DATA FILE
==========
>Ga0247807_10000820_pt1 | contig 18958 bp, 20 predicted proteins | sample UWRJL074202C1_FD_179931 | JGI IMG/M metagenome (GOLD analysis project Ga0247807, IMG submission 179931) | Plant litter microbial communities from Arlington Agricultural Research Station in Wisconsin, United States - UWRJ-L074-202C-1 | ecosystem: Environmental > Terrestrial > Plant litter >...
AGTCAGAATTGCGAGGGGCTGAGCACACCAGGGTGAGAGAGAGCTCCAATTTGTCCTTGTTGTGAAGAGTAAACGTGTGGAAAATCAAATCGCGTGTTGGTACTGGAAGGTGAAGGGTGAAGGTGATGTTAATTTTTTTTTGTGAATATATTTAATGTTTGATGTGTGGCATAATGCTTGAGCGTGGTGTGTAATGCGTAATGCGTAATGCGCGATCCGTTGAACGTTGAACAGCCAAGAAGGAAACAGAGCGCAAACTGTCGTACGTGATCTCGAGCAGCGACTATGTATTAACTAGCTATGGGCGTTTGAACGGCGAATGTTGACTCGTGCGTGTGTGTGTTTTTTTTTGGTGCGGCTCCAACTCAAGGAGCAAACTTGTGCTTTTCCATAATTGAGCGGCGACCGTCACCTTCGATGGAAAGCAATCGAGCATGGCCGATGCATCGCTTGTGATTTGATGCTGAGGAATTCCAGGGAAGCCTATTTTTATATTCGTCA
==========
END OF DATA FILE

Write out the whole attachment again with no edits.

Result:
>Ga0247807_10000820_pt1 | contig 18958 bp, 20 predicted proteins | sample UWRJL074202C1_FD_179931 | JGI IMG/M metagenome (GOLD analysis project Ga0247807, IMG submission 179931) | Plant litter microbial communities from Arlington Agricultural Research Station in Wisconsin, United States - UWRJ-L074-202C-1 | ecosystem: Environmental > Terrestrial > Plant litter >...
AGTCAGAATTGCGAGGGGCTGAGCACACCAGGGTGAGAGAGAGCTCCAATTTGTCCTTGTTGTGAAGAGTAAACGTGTGGAAAATCAAATCGCGTGTTGGTACTGGAAGGTGAAGGGTGAAGGTGATGTTAATTTTTTTTTGTGAATATATTTAATGTTTGATGTGTGGCATAATGCTTGAGCGTGGTGTGTAATGCGTAATGCGTAATGCGCGATCCGTTGAACGTTGAACAGCCAAGAAGGAAACAGAGCGCAAACTGTCGTACGTGATCTCGAGCAGCGACTATGTATTAACTAGCTATGGGCGTTTGAACGGCGAATGTTGACTCGTGCGTGTGTGTGTTTTTTTTTGGTGCGGCTCCAACTCAAGGAGCAAACTTGTGCTTTTCCATAATTGAGCGGCGACCGTCACCTTCGATGGAAAGCAATCGAGCATGGCCGATGCATCGCTTGTGATTTGATGCTGAGGAATTCCAGGGAAGCCTATTTTTATATTCGTCA